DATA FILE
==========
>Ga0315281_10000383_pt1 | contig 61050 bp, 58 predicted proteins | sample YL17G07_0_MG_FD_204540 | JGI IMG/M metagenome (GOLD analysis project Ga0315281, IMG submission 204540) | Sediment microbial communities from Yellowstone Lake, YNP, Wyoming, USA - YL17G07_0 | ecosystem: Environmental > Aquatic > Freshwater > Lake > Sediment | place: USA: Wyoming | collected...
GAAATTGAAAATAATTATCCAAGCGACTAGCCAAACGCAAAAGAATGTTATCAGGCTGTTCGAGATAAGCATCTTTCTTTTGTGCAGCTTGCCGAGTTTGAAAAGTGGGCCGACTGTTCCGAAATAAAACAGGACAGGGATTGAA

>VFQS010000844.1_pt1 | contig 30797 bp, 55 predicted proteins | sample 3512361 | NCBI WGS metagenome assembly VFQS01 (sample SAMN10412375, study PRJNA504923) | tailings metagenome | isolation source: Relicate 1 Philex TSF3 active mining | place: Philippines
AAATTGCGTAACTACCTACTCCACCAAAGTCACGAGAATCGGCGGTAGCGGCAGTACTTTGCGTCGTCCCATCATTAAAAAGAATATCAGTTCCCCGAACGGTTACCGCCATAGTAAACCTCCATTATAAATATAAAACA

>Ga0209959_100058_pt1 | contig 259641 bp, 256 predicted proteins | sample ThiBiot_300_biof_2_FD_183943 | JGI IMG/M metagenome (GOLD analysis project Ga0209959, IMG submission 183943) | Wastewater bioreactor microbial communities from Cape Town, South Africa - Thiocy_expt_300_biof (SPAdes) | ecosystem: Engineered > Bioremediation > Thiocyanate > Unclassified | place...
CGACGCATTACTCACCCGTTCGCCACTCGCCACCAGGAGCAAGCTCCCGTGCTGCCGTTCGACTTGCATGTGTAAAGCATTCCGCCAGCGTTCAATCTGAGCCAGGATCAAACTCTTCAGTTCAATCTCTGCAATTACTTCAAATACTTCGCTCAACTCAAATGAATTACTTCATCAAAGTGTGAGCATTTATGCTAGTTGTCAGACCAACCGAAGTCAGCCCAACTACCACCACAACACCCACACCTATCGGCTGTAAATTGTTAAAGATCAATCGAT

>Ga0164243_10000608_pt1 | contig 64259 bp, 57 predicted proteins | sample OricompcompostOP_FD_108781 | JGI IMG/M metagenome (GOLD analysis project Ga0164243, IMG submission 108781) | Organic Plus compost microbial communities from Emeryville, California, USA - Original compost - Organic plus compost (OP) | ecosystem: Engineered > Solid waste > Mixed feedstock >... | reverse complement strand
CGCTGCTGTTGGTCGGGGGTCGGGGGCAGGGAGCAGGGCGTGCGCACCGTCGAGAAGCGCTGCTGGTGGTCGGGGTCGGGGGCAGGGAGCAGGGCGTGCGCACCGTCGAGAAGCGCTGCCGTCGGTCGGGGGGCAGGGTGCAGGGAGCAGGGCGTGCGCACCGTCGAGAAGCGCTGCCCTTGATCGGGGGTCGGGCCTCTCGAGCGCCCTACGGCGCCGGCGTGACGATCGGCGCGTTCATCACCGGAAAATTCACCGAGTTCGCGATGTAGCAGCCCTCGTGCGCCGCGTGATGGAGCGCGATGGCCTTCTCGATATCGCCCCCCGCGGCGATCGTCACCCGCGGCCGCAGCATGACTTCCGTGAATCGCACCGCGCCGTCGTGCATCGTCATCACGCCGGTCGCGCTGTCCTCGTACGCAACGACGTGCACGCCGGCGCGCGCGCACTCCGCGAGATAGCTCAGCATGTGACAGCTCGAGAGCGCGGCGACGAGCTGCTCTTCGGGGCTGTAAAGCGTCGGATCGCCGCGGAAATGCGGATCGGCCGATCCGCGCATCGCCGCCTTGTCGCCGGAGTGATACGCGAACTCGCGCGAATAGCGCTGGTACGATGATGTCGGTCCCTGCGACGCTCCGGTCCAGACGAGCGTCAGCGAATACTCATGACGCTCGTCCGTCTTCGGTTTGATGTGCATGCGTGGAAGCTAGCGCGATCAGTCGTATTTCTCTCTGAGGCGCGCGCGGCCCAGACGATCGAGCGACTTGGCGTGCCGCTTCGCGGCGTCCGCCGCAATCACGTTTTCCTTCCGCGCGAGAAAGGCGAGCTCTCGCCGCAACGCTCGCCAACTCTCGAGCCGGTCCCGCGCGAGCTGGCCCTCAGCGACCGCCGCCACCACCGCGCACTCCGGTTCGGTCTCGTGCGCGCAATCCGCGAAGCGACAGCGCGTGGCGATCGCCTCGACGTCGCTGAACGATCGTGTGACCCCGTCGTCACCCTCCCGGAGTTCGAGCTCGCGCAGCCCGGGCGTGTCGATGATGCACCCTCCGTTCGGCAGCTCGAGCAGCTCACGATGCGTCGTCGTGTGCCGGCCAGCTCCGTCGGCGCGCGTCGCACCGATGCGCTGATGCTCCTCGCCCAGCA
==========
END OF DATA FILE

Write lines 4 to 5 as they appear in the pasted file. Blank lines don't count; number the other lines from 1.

AAATTGCGTAACTACCTACTCCACCAAAGTCACGAGAATCGGCGGTAGCGGCAGTACTTTGCGTCGTCCCATCATTAAAAAGAATATCAGTTCCCCGAACGGTTACCGCCATAGTAAACCTCCATTATAAATATAAAACA

>Ga0209959_100058_pt1 | contig 259641 bp, 256 predicted proteins | sample ThiBiot_300_biof_2_FD_183943 | JGI IMG/M metagenome (GOLD analysis project Ga0209959, IMG submission 183943) | Wastewater bioreactor microbial communities from Cape Town, South Africa - Thiocy_expt_300_biof (SPAdes) | ecosystem: Engineered > Bioremediation > Thiocyanate > Unclassified | place...